Haiti: World Bank Strategy to Include Focus on Cholera, Housing, Energy
Above: a tent camp in Haiti (UN Photo/Logan Abassi)
By the Caribbean Journal staff
The World Bank has approved a new two-year strategy for the institution in Haiti.
The plan, which was endorsed by the bank’s Board of Directors, will include initiatives such as providing 1.5 million people with cholera education and prevention, repairing and reconstructing homes for 45,000 Haitians and improving electricity access for 600,000 people, along with a plan to finance tuition for $100,000 Haitian children every year, among others.
“Almost three years after the devastating earthquake, we continue to invest in reconstruction, basic health and education services, which remain vital to address the urgent needs of Haitian,” said Hasan Tuluy, the World Bank’s president for Latin America and the Caribbean. “In addition, under this interim strategy, we support the government in its transition from emergency response to longer-term development. This means helping to build capacity and institutions, and improving the conditions for private investment and economic development outside of Port-au-Prince.”
So-called “decentralization,” or expanding development outside of Haiti’s capital, has been a major stated priority by Haiti President Michel Martelly’s administration.
Among other plans by the Bank include restoring historical sites and promoting tourism in Haiti’s north, supporting ante- and pre-natal care for approximately 500,000 Haitian women and improving the country’s agricultural sector.
The former has been part of a push by Haiti’s Tourism Ministry, as it seeks to capitalize on sites like the Citadel near Milot.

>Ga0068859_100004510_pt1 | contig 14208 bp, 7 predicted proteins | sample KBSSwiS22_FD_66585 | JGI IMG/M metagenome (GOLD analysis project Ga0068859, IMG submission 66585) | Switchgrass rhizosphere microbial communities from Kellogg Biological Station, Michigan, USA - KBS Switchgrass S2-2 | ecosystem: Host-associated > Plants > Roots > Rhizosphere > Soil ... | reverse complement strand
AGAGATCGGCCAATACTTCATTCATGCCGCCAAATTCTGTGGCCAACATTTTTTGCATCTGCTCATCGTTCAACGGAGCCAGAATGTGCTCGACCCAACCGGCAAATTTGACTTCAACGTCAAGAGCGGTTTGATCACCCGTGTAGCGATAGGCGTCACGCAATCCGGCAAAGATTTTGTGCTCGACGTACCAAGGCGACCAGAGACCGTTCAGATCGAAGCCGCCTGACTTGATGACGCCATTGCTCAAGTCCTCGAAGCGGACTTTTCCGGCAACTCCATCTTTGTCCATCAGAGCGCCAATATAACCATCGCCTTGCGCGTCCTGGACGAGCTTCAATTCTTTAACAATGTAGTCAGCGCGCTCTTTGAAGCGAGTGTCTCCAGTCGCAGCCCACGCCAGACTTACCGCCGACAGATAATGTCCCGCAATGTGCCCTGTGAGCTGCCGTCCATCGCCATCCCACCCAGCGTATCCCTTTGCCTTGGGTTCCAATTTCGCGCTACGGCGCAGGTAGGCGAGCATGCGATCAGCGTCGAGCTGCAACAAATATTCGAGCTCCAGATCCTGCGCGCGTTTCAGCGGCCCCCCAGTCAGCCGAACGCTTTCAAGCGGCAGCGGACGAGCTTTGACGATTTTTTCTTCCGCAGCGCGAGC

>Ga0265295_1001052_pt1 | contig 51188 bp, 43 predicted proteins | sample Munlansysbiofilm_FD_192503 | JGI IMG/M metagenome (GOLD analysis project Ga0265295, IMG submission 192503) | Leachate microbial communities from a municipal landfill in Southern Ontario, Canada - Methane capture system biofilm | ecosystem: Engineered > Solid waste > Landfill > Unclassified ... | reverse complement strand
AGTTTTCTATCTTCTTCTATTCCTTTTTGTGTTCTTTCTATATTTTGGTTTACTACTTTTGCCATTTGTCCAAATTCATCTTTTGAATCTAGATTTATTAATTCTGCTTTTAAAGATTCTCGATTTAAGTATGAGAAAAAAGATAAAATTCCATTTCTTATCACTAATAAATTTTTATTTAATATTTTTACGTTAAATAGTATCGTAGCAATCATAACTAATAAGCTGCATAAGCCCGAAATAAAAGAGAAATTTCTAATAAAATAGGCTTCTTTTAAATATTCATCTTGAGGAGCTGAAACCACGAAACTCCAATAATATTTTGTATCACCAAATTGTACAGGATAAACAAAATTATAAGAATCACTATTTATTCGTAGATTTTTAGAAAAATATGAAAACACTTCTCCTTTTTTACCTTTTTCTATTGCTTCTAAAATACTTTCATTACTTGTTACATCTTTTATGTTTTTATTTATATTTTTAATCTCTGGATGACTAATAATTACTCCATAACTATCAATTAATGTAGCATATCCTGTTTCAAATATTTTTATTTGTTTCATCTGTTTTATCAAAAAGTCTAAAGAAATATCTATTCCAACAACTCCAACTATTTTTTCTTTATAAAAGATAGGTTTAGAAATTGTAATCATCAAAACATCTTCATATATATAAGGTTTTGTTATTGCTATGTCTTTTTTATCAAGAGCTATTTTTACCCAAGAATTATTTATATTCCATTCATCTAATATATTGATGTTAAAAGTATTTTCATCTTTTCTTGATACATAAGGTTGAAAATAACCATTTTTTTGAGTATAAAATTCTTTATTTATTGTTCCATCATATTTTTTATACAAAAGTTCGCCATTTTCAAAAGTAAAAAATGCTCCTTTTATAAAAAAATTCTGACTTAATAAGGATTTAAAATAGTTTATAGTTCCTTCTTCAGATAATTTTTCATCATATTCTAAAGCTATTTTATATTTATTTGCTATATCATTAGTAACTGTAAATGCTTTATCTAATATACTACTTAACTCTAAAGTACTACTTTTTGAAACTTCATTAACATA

Last week, for the first time, Haiti established a government unit to manage operations at the sites, which are part of Haiti’s National History Park.
“Our proximity to large markets and substantial opportunities for agriculture and tourism development provide Haiti with a real potential for growth,” said Haiti Economy Minister Carmelle Jean-Marie. “To capitalize on this potential, we will work with the Bank and other partners to deepen public sector reforms and governance, accelerate reconstruction and improve the business environment, all along with a deep and constant concern about employment and poverty reduction issues.”
As part of the two-year plan, the Bank authorized $125 million in funding for two projects: the first consists of $90 million for an energy project targeting 600,000 people in urban and rural ares and looking to promote green energy.
Approximately 25 percent of Haiti’s population has access to electricity services.
The second, $35 million infrastructure plan, will finance projects including management of earthquake debris in Port-au-Prince, a road works project to link road segments in the north and the improvement of Port-au-Prince airport.
The January 2010 earthquake caused damage and losses of $7.9 billion, according to the Bank. That figure represents 120 percent of Haiti’s GDP at the time.
But despite progress in reconstruction, 360,000 people still remain in tent camps out of 1.5 million displaced by the quake.